The study authors report that only 1 other, much smaller, randomized trial has compared participation and diagnostic yield of colonoscopy and CT colonography. The diagnostic yield for colonoscopy in that study was similar to what was seen in this study; however, the participation rate and the diagnostic yield of CT colonography were higher. This may have been due to differing exclusion and referral criteria, explain Dr. Stoop and colleagues.
Although follow-up data for individuals offered surveillance CT colonography are not yet available, the study authors predict that on the basis of the diagnostic yield of the colonoscopy group, the diagnostic yield of CT colonography has been underestimated.
Complication rates were similar in both groups and were related primarily to postpolypectomy bleeding (2 patients in the colonoscopy group and 3 in the CT colonography group). Detection rates overall were similar to those documented in other studies.
Noncathartic CT colonography requires limited bowel preparation, is less invasive, and has a low risk for complications. These features probably contribute to its perception as a less burdensome procedure. The authors caution, however, that its limitations need to be considered, primarily that detected lesions will necessitate subsequent colonoscopy. In addition, exposure to ionizing radiation with CT colonography is a potential disadvantage, but the procedure would probably still have a favorable benefit-risk ratio if that were taken into account, according to the researchers.
Dr. Stoop and colleagues explain that given the identical invitation process for both procedures, the difference in participation rates is most likely explained by the expected burden of procedure-related complications. Increasing public education and involvement of general practitioners will lead to increased participation of all screening techniques, observed the researchers.
Screening has been shown to reduce colorectal cancer mortality both by early detection of cancers and by endoscopic removal of adenomas. "[T]o know which screening technique is preferable, other factors such as cost-effectiveness, influenced by higher participation rate of CT colonography and higher yield per participant for colonoscopy, and experienced burden should be studied," the study authors conclude.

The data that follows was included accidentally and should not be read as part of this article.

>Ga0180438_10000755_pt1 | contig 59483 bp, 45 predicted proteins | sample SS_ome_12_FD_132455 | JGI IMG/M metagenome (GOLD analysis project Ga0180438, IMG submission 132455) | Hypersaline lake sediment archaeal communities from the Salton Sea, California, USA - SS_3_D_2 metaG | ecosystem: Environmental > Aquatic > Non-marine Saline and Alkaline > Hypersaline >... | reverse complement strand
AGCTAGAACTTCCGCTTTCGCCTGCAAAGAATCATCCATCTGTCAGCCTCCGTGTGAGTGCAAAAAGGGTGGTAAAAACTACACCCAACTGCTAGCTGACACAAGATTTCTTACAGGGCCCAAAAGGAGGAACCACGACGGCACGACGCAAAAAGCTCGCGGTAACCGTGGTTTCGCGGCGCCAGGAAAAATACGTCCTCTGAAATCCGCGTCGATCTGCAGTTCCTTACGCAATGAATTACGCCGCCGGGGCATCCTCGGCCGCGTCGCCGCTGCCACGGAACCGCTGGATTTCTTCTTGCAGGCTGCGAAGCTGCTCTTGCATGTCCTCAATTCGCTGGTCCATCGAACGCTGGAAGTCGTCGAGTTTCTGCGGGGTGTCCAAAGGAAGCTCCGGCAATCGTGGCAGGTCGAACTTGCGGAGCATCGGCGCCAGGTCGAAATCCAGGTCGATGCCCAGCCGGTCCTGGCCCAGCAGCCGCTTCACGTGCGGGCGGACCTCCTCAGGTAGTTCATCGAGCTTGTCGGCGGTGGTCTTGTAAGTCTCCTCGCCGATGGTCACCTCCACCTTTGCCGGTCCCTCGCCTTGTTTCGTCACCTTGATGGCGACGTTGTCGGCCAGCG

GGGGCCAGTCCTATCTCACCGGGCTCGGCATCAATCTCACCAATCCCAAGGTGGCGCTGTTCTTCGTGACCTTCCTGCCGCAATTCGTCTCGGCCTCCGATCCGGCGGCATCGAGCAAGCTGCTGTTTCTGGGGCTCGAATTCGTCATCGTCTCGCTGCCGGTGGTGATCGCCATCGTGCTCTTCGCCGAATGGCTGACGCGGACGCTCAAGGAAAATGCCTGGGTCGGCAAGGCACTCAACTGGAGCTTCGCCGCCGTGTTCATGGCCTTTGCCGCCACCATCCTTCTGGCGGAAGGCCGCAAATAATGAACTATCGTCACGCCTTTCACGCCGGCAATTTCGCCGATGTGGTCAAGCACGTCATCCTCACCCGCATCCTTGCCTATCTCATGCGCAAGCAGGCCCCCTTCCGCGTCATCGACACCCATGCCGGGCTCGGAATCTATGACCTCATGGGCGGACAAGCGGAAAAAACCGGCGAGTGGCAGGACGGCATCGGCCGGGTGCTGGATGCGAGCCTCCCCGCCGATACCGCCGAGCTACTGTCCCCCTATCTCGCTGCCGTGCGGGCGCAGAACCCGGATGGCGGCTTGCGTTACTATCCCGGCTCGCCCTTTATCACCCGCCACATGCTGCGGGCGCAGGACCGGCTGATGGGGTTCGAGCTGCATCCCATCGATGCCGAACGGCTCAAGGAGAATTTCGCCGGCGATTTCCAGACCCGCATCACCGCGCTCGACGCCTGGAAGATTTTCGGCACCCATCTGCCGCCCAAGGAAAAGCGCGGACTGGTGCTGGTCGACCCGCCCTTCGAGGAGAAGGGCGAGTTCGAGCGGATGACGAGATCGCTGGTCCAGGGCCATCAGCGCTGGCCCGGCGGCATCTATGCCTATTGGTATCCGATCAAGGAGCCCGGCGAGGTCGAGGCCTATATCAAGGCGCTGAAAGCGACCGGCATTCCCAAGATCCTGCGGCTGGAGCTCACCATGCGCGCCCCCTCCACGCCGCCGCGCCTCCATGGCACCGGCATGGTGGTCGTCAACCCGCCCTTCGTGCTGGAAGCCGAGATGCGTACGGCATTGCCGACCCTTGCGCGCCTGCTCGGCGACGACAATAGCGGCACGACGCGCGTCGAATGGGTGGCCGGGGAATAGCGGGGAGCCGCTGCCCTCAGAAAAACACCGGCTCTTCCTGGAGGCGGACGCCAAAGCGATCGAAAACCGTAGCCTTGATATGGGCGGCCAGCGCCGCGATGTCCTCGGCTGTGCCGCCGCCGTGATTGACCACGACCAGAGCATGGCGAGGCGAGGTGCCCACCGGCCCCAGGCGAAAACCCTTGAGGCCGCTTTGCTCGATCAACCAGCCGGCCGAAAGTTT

"Results from this trial show a significant 55% improvement in screening participation with CT colonography over colonoscopy, which is a crucial component to the overall success of a screening programme," writes Perry J. Pickhardt, MD, from the Department of Radiology, School of Medicine and Public Health, University of Wisconsin-Madison, in an accompanying commentary.
Dr. Pickhardt notes that the diagnostic yield of CT colonography would be improved in this setting with the use of cathartic preparation and the application of 3-dimensional reading. Additionally, cathartic preparation would allow for same-day polypectomy.
"The implication that CT colonography would lead to greater participation in colorectal screening over colonoscopy is a crucial finding, since this modality could operate in parallel with existing colonoscopic screening," writes Dr. Pickhardt.
The study was funded by The Netherlands Organization for Health Research and Development, the Centre for Translational Molecular Medicine, and the Nuts Ohra Foundation (Amsterdam, the Netherlands). The study authors have disclosed no relevant financial relationships. Dr. Pickhardt disclosed having been a consultant for Medicsight, Viatronix, and Bracco and a cofounder of VirtuoCTC.